Does that mean a VoiceOver artist is always a Storyteller?
Certainly, but there are exceptions. A voiceover artist or narrator’s job is to communicate the story of a brand or product. A lot depends on the script which is the roadmap of the story. If the words are written in a high sell way, for example, you are telling less of a story and delivering more of a pitch. It still might be effective depending on the product or brand but you should know the difference between storytelling and selling. While they both in the end want to attract customers and sales, one appeals more to community, values, and ideas, the other to direct selling—just give me the facts - $9.99 for a pack of toilet paper.
Is Storytelling or Advertising a Generational thing?
While we’ve been listening and telling stories since the Neanderthal cave paintings 64,000 years ago, styles and what resonates change. People are more likely to remember a brand or product if there is a story attached to it rather than just facts. Humans want to feel something, and no one wants to be talked at..which was a very common way of marketing in the recent past. TV was used as the primary form of advertising for Baby Boomers, ads were fast and to the point. In VoiceOver terms, it was often a white male announcer with a deep, broadcaster voice who told you what you needed, whether you did or not.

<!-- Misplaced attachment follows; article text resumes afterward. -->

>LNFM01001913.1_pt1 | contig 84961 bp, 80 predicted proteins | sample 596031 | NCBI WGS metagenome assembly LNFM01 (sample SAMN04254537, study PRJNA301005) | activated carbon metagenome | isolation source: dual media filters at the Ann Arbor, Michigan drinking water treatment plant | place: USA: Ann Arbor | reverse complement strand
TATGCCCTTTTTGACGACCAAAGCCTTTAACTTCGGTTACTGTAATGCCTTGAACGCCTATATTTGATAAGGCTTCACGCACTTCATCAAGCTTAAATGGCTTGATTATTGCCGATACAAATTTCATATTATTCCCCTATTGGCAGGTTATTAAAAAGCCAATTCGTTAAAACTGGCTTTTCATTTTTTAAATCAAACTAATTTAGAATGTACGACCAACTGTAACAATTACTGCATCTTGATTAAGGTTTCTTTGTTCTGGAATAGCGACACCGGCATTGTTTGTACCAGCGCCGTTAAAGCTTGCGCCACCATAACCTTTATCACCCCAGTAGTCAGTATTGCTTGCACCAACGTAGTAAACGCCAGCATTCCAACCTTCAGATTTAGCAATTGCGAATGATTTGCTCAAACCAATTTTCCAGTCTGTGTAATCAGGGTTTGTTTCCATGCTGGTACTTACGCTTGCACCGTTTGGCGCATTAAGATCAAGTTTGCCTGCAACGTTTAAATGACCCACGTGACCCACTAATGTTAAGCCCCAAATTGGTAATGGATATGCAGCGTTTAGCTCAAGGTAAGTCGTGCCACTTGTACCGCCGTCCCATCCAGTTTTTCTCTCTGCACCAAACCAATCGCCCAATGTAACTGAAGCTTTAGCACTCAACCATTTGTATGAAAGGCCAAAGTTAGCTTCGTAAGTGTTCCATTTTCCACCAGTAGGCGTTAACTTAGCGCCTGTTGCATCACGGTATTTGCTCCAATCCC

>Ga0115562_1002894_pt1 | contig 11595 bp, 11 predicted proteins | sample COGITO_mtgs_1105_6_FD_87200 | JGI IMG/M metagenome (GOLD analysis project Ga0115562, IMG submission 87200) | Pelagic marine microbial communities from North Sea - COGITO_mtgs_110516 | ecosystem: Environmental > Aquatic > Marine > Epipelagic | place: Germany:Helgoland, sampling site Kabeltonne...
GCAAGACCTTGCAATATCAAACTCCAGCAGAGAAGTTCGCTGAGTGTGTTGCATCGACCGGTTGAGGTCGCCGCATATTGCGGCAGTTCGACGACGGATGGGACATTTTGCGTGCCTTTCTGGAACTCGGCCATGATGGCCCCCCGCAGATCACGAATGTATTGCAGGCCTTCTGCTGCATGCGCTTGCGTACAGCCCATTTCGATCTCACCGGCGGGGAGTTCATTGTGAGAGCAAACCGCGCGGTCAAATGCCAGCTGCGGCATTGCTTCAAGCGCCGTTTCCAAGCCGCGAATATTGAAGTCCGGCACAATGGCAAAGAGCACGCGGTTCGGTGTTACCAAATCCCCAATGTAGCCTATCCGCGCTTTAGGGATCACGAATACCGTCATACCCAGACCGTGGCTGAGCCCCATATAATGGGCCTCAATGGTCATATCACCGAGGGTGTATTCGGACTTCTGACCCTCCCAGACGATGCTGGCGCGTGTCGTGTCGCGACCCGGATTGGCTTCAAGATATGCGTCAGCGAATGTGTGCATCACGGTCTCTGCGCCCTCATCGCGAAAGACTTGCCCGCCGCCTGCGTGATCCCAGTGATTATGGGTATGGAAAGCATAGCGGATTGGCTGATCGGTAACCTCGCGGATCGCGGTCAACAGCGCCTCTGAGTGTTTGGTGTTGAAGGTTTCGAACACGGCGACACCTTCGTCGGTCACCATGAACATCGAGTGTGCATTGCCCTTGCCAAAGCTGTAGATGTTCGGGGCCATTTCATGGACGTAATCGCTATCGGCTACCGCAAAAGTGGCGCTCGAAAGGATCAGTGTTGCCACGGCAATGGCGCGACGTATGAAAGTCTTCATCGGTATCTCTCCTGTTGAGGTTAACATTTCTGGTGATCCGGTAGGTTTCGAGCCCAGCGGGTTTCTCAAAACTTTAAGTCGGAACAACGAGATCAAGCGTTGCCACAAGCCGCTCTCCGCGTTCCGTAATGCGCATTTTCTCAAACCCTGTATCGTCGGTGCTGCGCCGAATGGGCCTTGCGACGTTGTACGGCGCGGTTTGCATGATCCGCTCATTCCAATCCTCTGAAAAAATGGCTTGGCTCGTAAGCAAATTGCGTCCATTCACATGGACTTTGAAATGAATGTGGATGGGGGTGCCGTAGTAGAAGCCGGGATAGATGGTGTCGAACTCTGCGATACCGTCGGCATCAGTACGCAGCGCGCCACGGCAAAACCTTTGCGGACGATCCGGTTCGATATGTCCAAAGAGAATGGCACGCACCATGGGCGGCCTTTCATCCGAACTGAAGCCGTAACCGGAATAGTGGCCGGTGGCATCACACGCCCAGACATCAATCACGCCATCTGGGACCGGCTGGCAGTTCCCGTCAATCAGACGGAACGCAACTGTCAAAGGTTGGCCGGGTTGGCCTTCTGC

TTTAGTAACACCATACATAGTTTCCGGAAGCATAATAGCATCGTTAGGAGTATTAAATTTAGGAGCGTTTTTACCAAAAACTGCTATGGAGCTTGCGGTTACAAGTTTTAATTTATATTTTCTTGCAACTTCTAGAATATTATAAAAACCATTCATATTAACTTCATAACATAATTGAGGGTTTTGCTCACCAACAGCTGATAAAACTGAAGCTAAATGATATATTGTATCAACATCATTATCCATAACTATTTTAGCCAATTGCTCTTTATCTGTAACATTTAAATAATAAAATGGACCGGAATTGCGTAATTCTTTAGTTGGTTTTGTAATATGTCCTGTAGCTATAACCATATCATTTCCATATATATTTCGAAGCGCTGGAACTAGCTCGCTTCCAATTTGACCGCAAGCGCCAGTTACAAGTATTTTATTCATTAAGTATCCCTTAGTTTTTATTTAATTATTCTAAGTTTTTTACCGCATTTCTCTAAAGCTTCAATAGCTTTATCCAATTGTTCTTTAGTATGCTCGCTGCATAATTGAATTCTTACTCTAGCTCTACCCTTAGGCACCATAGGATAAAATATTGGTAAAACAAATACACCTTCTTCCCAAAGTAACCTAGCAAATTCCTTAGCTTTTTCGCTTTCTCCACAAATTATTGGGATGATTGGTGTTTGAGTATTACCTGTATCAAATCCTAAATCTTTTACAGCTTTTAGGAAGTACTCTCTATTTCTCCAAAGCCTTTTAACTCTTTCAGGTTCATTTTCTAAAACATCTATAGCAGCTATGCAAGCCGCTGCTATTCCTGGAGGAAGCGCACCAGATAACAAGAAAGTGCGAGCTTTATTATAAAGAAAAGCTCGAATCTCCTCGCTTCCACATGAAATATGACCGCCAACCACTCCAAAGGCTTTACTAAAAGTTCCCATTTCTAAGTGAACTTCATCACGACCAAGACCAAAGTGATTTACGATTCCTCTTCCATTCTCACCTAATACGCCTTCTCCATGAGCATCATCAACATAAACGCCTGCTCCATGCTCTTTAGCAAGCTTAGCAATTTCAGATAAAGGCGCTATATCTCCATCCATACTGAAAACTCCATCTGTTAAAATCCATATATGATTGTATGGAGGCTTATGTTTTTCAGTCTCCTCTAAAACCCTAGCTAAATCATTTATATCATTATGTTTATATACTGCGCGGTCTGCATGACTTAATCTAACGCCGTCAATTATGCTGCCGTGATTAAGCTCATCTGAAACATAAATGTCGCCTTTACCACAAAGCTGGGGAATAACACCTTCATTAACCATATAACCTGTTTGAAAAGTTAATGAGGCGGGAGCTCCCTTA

Gen X, also known as the MTV generation, was highly influenced by the quick pace of music videos. ‘I Want my MTV’ was a campaign created by iconic advertising guru George Lois. The idea was to get cable companies to air MTV which was a fledgling station in the early ’80s. Advertisers borrowed from MTV with quick rhymes that would get stuck in the buyer's head like earworm. Voiceover in advertising was still mainly white male, very polished, slick, and commercial sounding.